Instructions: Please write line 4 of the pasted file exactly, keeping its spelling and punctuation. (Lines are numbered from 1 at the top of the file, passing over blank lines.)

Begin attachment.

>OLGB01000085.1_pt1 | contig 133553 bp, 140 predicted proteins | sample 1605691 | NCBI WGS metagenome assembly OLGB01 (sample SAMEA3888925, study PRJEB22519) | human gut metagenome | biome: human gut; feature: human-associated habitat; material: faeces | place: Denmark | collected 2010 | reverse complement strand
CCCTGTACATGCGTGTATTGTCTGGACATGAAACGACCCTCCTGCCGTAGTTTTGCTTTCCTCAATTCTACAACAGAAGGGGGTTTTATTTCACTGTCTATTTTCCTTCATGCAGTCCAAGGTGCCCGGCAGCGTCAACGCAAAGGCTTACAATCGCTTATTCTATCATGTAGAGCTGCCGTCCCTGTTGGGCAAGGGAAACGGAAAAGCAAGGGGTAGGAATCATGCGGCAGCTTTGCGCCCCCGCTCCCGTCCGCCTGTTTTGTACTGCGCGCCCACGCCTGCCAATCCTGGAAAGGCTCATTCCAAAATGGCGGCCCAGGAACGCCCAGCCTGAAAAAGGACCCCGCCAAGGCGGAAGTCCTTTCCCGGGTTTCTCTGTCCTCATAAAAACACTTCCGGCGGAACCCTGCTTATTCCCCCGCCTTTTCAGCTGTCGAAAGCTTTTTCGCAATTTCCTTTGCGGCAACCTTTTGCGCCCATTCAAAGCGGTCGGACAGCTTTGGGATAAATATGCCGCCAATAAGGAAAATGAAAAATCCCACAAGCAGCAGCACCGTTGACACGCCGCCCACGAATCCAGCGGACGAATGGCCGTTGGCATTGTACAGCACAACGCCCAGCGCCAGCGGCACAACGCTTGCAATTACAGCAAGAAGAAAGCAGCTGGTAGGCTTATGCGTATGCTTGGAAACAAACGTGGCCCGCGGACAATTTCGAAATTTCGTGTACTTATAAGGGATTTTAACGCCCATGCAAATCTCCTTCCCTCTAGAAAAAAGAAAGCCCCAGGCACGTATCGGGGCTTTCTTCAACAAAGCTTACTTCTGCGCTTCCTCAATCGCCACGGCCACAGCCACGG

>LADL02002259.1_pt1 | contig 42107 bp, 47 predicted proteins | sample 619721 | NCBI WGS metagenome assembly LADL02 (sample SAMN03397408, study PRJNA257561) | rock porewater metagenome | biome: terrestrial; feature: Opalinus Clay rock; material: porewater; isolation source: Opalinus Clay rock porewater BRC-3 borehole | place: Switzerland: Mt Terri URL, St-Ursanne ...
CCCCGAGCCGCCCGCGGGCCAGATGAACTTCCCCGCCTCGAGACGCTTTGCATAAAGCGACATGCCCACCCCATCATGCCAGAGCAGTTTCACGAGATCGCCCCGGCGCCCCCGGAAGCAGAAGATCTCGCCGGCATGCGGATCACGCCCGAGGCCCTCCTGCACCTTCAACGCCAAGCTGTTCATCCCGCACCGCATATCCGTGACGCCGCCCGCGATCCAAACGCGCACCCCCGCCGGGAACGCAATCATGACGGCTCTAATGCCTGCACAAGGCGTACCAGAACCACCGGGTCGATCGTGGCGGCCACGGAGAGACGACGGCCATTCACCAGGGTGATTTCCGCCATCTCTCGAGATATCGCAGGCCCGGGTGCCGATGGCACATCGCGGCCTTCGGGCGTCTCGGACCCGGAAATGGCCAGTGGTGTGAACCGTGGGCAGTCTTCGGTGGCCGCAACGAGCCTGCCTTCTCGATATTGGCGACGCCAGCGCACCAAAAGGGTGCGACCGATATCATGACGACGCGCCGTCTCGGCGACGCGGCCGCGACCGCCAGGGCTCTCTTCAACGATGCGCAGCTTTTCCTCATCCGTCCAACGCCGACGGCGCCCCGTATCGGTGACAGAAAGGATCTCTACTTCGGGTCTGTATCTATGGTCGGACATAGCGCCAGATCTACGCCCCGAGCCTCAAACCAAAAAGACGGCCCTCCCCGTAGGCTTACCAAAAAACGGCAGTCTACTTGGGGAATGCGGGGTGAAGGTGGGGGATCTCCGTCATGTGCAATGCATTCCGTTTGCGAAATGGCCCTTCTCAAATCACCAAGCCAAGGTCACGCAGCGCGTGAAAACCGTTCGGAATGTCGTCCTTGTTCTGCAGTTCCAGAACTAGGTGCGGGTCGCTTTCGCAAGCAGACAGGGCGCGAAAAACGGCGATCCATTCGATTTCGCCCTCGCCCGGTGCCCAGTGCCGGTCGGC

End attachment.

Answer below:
CCCCGAGCCGCCCGCGGGCCAGATGAACTTCCCCGCCTCGAGACGCTTTGCATAAAGCGACATGCCCACCCCATCATGCCAGAGCAGTTTCACGAGATCGCCCCGGCGCCCCCGGAAGCAGAAGATCTCGCCGGCATGCGGATCACGCCCGAGGCCCTCCTGCACCTTCAACGCCAAGCTGTTCATCCCGCACCGCATATCCGTGACGCCGCCCGCGATCCAAACGCGCACCCCCGCCGGGAACGCAATCATGACGGCTCTAATGCCTGCACAAGGCGTACCAGAACCACCGGGTCGATCGTGGCGGCCACGGAGAGACGACGGCCATTCACCAGGGTGATTTCCGCCATCTCTCGAGATATCGCAGGCCCGGGTGCCGATGGCACATCGCGGCCTTCGGGCGTCTCGGACCCGGAAATGGCCAGTGGTGTGAACCGTGGGCAGTCTTCGGTGGCCGCAACGAGCCTGCCTTCTCGATATTGGCGACGCCAGCGCACCAAAAGGGTGCGACCGATATCATGACGACGCGCCGTCTCGGCGACGCGGCCGCGACCGCCAGGGCTCTCTTCAACGATGCGCAGCTTTTCCTCATCCGTCCAACGCCGACGGCGCCCCGTATCGGTGACAGAAAGGATCTCTACTTCGGGTCTGTATCTATGGTCGGACATAGCGCCAGATCTACGCCCCGAGCCTCAAACCAAAAAGACGGCCCTCCCCGTAGGCTTACCAAAAAACGGCAGTCTACTTGGGGAATGCGGGGTGAAGGTGGGGGATCTCCGTCATGTGCAATGCATTCCGTTTGCGAAATGGCCCTTCTCAAATCACCAAGCCAAGGTCACGCAGCGCGTGAAAACCGTTCGGAATGTCGTCCTTGTTCTGCAGTTCCAGAACTAGGTGCGGGTCGCTTTCGCAAGCAGACAGGGCGCGAAAAACGGCGATCCATTCGATTTCGCCCTCGCCCGGTGCCCAGTGCCGGTCGGC